OK, I bet nobody was expecting to come across an article on Dwayne Allen today – or anytime soon, for that matter. But upon conducting a little mid-week research, I stumbled across something truly disturbing that I just could not let slip by.
Are you ready for this one: Dwayne Allen is the SEVENTH-highest paid player on the Patriots in terms of base salary for 2018.
I’ll let you all chew on that one for a minute…
I promise you didn’t read that incorrectly; Allen truly is one of the highest-paid players on the team, as he will collect $3.8 million, which includes his $500,000 roster bonus, by season’s end.
Now, let me start by saying that I hate coming in so hot against one of our own. Allen seems like a fine fellow, and he was actually a pretty solid weapon for a few years out in Indianapolis, serving as one of Andrew Luck’s most trusted targets. But, Dwayne, ever since we traded for you before the 2017 season, as my boy Patches O’Houlihan would say, you’ve shown that:
After giving up a fourth-round pick – which, by NFL standards, isn’t chump change – to acquire him, Allen has been targeted a total of 24 times over the past two seasons, catching all of 11 balls for 82 yards and one score. And if you look only at his 2018 numbers, he’s caught one pass for -4 yards. HE LITERALLY HASN’T GAINED EVEN ONE POSITIVE YARD OF OFFENSE THIS SEASON.
BUT, MATTES, he’s SUCH a good blocker! You’re dumb! You don’t know anything! It’s not only about catching the football if you’re a tight end.
Just stop with that garbage. Please. While Allen has shown an ability to be useful on the line, it’s not like he’s anything special. Pro Football Focus has graded both his run- and pass-blocking so far this year as “Good.”
Not “High Quality” or “Elite.” Just…”Good.” Is that really worth $4 million considering he’s pretty much invisible otherwise?
Some may be wondering why I care so much. It’s not like it’s my money, and $3.8 million is pennies compared to what some other tight ends are making throughout the league. But when you consider some of the other holes this team had heading into the season, his salary is just inexcusable.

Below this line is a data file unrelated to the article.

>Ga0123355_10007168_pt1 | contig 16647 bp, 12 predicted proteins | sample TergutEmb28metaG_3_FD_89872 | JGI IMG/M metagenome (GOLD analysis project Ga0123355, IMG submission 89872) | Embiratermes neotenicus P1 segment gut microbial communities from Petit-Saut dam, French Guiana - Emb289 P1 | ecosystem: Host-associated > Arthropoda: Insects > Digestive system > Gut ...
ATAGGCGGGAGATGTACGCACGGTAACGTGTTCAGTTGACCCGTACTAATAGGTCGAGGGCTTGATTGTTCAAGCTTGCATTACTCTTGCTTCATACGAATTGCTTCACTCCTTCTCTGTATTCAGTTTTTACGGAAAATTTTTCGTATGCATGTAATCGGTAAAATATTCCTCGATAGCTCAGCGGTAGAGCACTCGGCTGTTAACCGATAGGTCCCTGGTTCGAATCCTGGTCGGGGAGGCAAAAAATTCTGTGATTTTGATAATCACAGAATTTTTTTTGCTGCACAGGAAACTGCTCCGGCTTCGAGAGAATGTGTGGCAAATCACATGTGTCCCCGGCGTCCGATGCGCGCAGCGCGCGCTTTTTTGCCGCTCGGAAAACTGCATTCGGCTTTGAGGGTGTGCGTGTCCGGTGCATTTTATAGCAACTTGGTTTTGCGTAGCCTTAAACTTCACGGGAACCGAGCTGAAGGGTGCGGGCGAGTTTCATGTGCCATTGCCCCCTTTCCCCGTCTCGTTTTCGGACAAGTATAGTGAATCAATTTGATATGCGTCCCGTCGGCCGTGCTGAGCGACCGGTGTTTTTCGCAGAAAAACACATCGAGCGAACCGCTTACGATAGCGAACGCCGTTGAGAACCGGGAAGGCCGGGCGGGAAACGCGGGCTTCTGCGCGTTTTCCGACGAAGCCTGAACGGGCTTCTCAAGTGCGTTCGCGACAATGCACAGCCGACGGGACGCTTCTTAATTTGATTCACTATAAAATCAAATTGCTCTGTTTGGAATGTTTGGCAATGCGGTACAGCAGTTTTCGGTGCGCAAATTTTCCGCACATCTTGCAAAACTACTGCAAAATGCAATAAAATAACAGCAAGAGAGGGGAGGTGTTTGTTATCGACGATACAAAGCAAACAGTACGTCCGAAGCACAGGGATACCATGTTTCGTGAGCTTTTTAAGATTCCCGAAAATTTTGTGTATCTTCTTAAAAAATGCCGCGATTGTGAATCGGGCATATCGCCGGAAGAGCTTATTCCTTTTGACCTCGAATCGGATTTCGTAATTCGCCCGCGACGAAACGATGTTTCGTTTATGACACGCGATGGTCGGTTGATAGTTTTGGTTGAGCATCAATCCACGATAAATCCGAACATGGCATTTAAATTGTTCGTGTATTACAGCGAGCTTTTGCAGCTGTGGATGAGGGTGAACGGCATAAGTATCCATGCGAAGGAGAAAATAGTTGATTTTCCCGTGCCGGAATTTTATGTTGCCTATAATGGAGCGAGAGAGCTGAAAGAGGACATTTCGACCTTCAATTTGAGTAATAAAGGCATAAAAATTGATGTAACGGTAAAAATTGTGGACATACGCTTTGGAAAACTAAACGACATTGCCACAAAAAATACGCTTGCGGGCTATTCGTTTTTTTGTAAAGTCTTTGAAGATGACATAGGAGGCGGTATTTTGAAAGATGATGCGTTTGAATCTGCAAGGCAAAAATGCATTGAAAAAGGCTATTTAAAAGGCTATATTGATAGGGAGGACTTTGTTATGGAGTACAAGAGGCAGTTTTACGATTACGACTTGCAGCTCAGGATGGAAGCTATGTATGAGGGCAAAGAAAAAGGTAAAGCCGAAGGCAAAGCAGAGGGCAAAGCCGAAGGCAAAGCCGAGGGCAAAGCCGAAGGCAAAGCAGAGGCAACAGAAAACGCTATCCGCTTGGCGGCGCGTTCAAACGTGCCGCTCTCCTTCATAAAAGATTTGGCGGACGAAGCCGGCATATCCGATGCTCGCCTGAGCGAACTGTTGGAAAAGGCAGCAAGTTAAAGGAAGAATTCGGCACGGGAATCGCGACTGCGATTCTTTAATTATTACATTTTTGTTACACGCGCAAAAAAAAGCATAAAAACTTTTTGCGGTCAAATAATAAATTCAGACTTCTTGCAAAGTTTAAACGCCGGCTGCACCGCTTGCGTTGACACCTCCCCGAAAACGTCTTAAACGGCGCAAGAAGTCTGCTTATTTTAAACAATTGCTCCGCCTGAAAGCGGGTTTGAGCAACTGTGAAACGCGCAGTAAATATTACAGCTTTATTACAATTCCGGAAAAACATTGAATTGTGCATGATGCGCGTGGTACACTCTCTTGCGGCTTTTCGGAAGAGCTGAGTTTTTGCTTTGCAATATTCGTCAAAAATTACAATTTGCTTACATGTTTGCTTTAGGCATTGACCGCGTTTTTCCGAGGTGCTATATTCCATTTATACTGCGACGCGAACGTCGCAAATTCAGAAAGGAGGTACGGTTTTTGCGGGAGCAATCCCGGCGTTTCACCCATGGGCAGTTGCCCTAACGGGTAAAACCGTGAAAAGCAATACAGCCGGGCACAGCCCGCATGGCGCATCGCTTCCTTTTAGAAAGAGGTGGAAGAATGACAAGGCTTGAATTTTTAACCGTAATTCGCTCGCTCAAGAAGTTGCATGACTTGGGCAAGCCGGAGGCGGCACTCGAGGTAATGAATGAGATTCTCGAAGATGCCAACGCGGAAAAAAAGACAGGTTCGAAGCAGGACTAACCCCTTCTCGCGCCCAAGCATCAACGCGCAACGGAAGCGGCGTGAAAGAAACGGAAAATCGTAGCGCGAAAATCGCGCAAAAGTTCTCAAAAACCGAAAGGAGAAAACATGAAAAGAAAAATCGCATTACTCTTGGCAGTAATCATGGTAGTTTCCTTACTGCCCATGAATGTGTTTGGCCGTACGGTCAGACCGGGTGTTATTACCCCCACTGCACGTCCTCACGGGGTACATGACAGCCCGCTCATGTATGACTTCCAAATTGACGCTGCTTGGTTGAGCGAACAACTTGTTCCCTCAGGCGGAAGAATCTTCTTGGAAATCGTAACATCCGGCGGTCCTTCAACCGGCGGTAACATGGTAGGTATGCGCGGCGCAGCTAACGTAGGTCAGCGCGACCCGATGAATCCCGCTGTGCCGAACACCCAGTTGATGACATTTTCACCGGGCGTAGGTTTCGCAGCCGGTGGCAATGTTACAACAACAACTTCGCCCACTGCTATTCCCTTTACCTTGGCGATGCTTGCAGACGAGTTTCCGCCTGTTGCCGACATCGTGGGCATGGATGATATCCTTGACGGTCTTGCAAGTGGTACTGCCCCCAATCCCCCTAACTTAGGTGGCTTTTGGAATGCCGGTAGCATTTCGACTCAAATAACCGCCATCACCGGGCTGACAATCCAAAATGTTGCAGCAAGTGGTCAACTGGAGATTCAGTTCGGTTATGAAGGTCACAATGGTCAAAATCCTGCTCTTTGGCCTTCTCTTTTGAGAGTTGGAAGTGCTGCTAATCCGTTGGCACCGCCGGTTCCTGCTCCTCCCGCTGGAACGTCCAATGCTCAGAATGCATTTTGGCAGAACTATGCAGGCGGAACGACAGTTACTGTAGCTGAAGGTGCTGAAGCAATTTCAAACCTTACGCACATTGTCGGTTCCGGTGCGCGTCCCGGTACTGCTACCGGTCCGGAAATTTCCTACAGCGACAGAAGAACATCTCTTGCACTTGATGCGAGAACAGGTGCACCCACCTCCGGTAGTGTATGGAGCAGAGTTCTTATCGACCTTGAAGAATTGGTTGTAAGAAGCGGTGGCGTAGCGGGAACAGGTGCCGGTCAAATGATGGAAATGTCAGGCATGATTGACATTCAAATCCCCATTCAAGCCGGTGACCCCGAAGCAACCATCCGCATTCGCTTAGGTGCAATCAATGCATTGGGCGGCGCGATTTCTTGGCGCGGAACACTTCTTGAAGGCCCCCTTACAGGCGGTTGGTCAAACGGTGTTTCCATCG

Take Danny Amendola, for example. After being nothing but the ultimate team player – taking pay cut after pay cut to stick around and serve as one of the team’s most vital offensive pieces for the past five seasons – he chose to leave this summer when the Dolphins offered him more than the Pats were willing to. How much, you ask? Six million per year over the next two seasons, a whole $2 million more than Allen’s making at the current time. That is absolutely shameful, and even with Edelman back there’s still no doubt the team could use Danny Boy in the worst way right now, especially in the event of the next inevitable injury.
(Some will say it had to with other things besides just money with Amendola, and maybe a simple change of scenery was best for both sides. Still, it just further illustrates how incredibly overpaid Allen is at the moment.)
When you also consider the fact that most backup offensive lineman – which is basically all Allen is at this point, even though he’s still listed as a “tight end” – are lucky to even make half of what Allen’s earning in 2018, the whole situation is just baffling.
In the grand scheme of things, does it really matter? Yes and no. Apparently, the team still has about $5 million at their disposal at the moment, and it’s not like an additional $4 million would make much of a difference in terms of this season’s roster. But maybe it’s just that after years of being force-fed the importance of penny-pinching and watching plenty of deserving Patriots players get short-changed when it was their time to cash in, it’s infuriating to see a guy like Allen getting WAY more than he deserves – for literally no apparent reason.
So next time someone brings up Belichick’s impeccable roster-management acumen and commitment to not overpaying for anyone, I give you Dwayne Lamont Allen. I rest my case.
*All salary and contract information courtesy of Spotrac.com.